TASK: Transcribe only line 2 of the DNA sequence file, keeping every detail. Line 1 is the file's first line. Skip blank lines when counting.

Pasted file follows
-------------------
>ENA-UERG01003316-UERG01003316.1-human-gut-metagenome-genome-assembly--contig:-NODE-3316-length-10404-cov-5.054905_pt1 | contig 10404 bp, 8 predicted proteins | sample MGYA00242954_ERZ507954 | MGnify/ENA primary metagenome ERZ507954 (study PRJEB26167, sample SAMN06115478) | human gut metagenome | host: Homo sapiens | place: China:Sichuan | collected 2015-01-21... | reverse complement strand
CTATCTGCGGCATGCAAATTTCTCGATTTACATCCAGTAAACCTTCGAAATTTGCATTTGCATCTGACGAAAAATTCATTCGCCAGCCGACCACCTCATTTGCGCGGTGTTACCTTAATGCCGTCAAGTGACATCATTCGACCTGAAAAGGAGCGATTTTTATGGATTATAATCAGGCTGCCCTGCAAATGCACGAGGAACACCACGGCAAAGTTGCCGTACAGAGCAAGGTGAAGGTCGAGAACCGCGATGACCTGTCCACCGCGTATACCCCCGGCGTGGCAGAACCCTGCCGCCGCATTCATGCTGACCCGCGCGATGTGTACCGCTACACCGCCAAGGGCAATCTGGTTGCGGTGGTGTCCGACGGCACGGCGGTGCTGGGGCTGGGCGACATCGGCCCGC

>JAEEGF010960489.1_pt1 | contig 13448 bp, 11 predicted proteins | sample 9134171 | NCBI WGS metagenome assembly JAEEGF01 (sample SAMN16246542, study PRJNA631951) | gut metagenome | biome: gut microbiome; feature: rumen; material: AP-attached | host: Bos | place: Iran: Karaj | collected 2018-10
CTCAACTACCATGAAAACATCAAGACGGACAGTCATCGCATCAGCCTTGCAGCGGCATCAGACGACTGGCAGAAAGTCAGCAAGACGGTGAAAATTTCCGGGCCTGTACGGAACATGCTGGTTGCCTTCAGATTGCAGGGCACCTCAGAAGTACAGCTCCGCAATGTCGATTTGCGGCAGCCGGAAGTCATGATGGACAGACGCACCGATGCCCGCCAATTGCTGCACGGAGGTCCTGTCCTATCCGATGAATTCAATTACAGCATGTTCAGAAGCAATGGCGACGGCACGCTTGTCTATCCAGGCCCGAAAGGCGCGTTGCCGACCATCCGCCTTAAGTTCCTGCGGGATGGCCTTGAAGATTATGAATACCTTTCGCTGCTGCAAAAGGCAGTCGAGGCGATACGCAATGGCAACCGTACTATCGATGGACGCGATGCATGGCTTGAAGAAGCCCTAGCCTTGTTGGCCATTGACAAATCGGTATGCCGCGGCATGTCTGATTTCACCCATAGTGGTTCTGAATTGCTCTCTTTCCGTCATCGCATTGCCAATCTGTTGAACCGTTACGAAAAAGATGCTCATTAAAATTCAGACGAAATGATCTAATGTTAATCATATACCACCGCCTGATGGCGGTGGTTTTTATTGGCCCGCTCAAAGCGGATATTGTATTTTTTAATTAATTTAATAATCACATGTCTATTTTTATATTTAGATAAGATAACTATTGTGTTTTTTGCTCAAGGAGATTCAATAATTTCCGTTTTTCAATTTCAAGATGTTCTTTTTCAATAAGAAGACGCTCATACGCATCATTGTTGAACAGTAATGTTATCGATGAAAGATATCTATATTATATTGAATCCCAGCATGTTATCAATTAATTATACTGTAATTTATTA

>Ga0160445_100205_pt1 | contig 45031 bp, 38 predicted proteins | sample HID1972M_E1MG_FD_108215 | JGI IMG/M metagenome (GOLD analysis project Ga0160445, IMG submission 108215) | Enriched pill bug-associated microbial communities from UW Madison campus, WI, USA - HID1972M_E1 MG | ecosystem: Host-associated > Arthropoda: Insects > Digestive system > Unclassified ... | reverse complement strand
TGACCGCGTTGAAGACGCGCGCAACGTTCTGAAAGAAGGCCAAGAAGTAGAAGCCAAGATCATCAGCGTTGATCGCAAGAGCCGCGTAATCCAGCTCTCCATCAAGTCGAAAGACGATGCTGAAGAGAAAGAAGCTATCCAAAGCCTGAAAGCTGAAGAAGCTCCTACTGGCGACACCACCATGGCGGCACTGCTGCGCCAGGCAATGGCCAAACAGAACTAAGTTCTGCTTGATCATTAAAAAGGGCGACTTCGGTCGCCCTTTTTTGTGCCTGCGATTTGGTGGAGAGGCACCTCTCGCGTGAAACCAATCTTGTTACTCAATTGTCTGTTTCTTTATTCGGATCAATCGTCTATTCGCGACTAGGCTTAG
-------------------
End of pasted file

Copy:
CTATCTGCGGCATGCAAATTTCTCGATTTACATCCAGTAAACCTTCGAAATTTGCATTTGCATCTGACGAAAAATTCATTCGCCAGCCGACCACCTCATTTGCGCGGTGTTACCTTAATGCCGTCAAGTGACATCATTCGACCTGAAAAGGAGCGATTTTTATGGATTATAATCAGGCTGCCCTGCAAATGCACGAGGAACACCACGGCAAAGTTGCCGTACAGAGCAAGGTGAAGGTCGAGAACCGCGATGACCTGTCCACCGCGTATACCCCCGGCGTGGCAGAACCCTGCCGCCGCATTCATGCTGACCCGCGCGATGTGTACCGCTACACCGCCAAGGGCAATCTGGTTGCGGTGGTGTCCGACGGCACGGCGGTGCTGGGGCTGGGCGACATCGGCCCGC